Audience estimator

Each audience that you create in a journey provides an estimated audience size immediately, so that you don’t have to wait for the audience calculation to complete. Once an audience has at least one active connection, audiences and all parent audiences in same branch begin calculating the real size. When an audience begins calculating it no longer shows the estimated size.

To estimate the audience size quickly, mParticle samples the total number of users.

You see the estimated size of the audience with all criteria applied (as shown in the previous image). Estimated audience size per criteria is also displayed on the milestone:

image of an estimated audience from the milestone

Use the audience estimator’s immediate feedback to adjust criteria definitions and parameters if needed:

  • The audience size is much bigger or much smaller than expected.
  • Your team wants to explore different ways to target your customers.
  • You see a big drop-off of users between milestones and want to target an intermediary moment in the journey, to nudge more users toward your conversion goal. For example, in the following journey, each successive audience has a very large drop-off that you might want to target:

    image of a journey with large drop-off

After the audience has been calculated, the display changes to show the actual audience size.

In some cases, you may see different symbols instead of an estimated size:

  • The symbol ~ indicates that the population is too small relative to the overall user base, which prevents a meaningful calculation. For example, imagine a company that has 100 million users. If you create an audience that will have 13,000 members when fully calculated, it’s likely that the random sample won’t encounter enough members to be represented in the estimate. This symbol doesn’t mean your audience will have no members, just that it will have so few members relative to the total number of users that estimation isn’t possible.
  • If an audience can’t be estimated for a technical reason, you’ll see a red triangle with an exclamation point instead of an estimated size. For example, if the input is not configured correctly, you’ll see this warning sign.

Before you start

After you have been accepted into the Beta program, prepare for creating a journey:

  • Define what goals you wish to accomplish with the journey. For example, do you want to convert trial users to paid users, or encourage infrequent viewers to engage with their content? The goal you wish to accomplish will affect which inputs you select, and the criteria you’ll define for each audience.
  • Verify that you can create the number of activated audiences you plan to create in your journey. In mParticle, visit Audiences > Real-time to see how many activated audiences are available:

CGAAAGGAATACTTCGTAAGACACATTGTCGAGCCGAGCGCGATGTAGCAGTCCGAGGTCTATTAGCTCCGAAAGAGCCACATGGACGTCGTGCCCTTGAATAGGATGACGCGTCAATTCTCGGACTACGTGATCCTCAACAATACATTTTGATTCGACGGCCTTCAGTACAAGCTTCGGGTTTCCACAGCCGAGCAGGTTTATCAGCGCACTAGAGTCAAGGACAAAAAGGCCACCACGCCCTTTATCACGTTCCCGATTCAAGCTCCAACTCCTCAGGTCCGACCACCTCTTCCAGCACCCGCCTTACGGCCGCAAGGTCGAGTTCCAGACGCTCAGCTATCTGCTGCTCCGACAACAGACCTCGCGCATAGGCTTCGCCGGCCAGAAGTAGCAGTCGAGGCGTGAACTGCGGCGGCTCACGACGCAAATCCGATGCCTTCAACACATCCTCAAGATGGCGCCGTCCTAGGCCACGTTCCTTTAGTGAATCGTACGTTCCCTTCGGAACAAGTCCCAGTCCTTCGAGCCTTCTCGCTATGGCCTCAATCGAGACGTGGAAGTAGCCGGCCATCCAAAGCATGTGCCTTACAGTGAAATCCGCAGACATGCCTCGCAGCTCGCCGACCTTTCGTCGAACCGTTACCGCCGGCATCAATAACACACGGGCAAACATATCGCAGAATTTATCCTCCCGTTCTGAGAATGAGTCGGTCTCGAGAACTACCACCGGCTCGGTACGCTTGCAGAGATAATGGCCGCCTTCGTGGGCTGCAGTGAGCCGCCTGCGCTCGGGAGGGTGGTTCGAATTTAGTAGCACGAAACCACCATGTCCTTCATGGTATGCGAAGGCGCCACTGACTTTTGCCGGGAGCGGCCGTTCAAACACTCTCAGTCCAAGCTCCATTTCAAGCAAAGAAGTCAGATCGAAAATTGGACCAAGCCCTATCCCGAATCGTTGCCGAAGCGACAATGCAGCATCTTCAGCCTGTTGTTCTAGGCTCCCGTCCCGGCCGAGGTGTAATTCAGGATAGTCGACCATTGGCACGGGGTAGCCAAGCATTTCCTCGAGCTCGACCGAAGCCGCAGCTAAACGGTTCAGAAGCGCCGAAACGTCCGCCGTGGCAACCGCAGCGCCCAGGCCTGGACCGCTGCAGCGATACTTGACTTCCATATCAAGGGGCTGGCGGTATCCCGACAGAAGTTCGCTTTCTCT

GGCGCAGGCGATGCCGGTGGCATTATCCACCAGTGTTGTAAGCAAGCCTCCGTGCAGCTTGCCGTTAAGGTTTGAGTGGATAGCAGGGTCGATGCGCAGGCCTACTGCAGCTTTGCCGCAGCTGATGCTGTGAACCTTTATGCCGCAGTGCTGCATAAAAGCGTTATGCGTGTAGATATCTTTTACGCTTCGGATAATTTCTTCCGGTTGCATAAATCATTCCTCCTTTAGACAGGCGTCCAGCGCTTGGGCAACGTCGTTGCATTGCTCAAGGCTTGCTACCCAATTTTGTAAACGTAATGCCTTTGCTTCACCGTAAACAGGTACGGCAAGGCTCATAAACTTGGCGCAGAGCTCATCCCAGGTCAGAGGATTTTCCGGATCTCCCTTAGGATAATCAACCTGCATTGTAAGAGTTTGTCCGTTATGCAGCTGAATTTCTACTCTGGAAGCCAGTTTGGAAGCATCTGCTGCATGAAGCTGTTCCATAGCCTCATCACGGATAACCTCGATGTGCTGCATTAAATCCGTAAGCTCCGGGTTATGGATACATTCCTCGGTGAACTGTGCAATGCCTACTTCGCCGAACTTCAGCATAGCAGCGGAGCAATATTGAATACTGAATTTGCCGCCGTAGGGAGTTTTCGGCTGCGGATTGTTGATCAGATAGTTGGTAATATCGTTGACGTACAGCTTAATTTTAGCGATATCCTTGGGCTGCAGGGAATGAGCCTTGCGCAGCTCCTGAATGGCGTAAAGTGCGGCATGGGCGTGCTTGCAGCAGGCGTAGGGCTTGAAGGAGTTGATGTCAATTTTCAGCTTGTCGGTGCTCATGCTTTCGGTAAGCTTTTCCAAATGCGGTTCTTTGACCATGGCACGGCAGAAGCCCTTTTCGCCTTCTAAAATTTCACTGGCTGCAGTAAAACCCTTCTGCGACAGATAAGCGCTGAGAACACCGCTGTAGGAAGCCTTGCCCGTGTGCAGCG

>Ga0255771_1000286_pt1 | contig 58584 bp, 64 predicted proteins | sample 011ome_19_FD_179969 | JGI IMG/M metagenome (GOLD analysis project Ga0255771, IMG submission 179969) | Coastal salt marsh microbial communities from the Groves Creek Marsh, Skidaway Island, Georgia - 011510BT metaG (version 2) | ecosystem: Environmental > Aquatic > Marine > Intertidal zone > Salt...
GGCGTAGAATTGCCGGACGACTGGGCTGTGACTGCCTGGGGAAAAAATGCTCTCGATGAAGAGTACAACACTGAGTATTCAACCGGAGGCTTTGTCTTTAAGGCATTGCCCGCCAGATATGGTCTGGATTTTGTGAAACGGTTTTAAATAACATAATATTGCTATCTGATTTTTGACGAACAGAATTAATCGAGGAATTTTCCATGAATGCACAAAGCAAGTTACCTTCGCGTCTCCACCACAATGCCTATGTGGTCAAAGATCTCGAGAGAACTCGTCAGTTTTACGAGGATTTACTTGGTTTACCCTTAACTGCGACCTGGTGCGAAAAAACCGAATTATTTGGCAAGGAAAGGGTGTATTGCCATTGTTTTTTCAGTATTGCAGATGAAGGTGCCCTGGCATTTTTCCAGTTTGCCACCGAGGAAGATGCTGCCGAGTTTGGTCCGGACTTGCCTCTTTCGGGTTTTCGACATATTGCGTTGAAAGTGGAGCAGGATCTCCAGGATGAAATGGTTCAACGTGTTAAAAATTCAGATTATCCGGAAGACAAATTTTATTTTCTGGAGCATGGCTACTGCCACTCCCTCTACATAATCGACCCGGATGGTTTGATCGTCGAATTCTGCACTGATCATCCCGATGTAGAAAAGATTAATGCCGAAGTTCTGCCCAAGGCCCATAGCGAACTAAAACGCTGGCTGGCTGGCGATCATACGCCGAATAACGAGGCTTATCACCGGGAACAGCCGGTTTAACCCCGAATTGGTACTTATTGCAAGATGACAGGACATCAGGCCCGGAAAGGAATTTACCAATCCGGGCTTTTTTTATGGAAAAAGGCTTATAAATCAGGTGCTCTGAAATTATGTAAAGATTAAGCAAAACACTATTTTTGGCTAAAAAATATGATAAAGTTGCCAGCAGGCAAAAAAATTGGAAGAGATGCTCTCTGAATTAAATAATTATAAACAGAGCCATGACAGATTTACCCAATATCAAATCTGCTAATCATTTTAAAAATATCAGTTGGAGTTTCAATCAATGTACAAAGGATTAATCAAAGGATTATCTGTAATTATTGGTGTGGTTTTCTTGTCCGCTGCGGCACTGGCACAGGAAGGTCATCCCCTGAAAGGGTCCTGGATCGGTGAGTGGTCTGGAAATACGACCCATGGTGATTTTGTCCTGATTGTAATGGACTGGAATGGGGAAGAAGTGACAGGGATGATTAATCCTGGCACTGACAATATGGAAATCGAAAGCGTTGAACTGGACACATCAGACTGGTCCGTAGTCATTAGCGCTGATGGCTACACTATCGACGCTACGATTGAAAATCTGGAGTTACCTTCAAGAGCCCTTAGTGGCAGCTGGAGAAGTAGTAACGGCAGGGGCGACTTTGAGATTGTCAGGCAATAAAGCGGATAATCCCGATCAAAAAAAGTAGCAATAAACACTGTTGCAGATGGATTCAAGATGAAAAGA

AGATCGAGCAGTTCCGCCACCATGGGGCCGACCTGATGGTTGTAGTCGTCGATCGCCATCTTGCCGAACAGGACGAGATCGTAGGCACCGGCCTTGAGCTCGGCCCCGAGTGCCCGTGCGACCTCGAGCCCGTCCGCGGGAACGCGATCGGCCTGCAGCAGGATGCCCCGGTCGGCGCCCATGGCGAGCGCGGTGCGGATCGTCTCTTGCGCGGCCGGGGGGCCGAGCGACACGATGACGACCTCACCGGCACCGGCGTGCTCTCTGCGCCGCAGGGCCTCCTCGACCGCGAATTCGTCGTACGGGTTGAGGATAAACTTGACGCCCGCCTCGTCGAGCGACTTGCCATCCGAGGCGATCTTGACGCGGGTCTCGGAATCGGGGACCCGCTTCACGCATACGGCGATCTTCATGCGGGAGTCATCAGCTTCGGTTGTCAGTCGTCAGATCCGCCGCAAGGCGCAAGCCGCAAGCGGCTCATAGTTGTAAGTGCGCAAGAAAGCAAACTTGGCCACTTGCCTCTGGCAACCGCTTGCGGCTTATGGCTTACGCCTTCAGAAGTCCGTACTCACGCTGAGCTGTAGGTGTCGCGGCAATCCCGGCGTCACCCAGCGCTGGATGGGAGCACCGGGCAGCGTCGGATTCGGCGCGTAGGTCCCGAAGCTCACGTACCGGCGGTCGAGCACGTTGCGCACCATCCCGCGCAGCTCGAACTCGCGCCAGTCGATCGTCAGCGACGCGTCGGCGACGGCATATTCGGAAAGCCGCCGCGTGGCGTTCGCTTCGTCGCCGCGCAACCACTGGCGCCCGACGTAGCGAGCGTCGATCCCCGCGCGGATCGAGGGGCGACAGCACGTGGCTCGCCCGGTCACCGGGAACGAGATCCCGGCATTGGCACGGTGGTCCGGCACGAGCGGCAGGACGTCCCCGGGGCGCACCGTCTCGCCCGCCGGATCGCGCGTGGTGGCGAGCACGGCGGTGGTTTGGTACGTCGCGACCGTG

real-time audience counter

Create a journey

To create a journey:

  1. Log in to your mParticle workspace and go to Audiences > Journeys, and click New Journey.
  2. In the Create Journey configuration dialog, choose a name for your journey and select inputs from all the workspaces you wish to include.
  3. After selecting all the inputs in all the relevant workspaces, click Create.
  4. The Journey canvas displays your selected journey inputs.
  5. Click the plus sign to add a milestone, and then click Milestone.
  6. Add a name, and then click the plus sign to define the criteria. You are now in the real-time audience builder, and can define criteria.
  7. Click Save. The canvas displays the milestone you just created and the audience for that milestone. The audience can be activated using any mParticle audience integration partner as described in the last step.
  8. Optionally, you can create a remaining user milestone by clicking the split icon above the milestone you just created. The icon isn’t visible until a milestone is created.

    Split icon visible above a milestone

    Then, select Add > Remaining Users Split. You’ll see a new branch is created. Note that the criteria is read only, since this is a milestone for all the users who did not fit the criteria of the milestone you created in step 7.

    You can add more milestones to a remaining users milestone.

  9. Using the plus sign under any audience, you can either add a new milestone (repeat steps 6 and 7) or select an output for the audience you just created. For more information about output connections, see Connections. You can add none, one, or more output to each audience.

After an audience is activated (by adding an output set to Active), the audience is updated to Activated. All parent audiences in that branch are set to “Calculating.” Audience size estimates are updated to the actual audience size.

After you’ve added all the milestones and outputs, you’ve fully defined the journey.

Deactivate an audience

If you wish to stop sending audience updates to one of the connections in a journey, you must either deactivate or delete the connection for that audience.

Delete a journey

To delete a journey:

  1. Go to Audiences > Journeys and click a journey to open it.
  2. Click the milestone you wish to delete.
  3. Click Edit milestone.
  4. Click Delete.

Milestones must be removed from last to first.

Journeys and billing

When an audience is actively connected, that audience is activated and consumes a real-time audience credit. Unlike the real-time audience experience, there is no explicit audience status of Draft or Active. The status is now derived from the connection status.

  • Activated audiences count toward your account limit.
  • Parent audiences are calculated, but do not consume additional real-time audience credits.

To view the number of audiences available to you, in mParticle go to Audiences > Journeys > Settings:

journey audience counter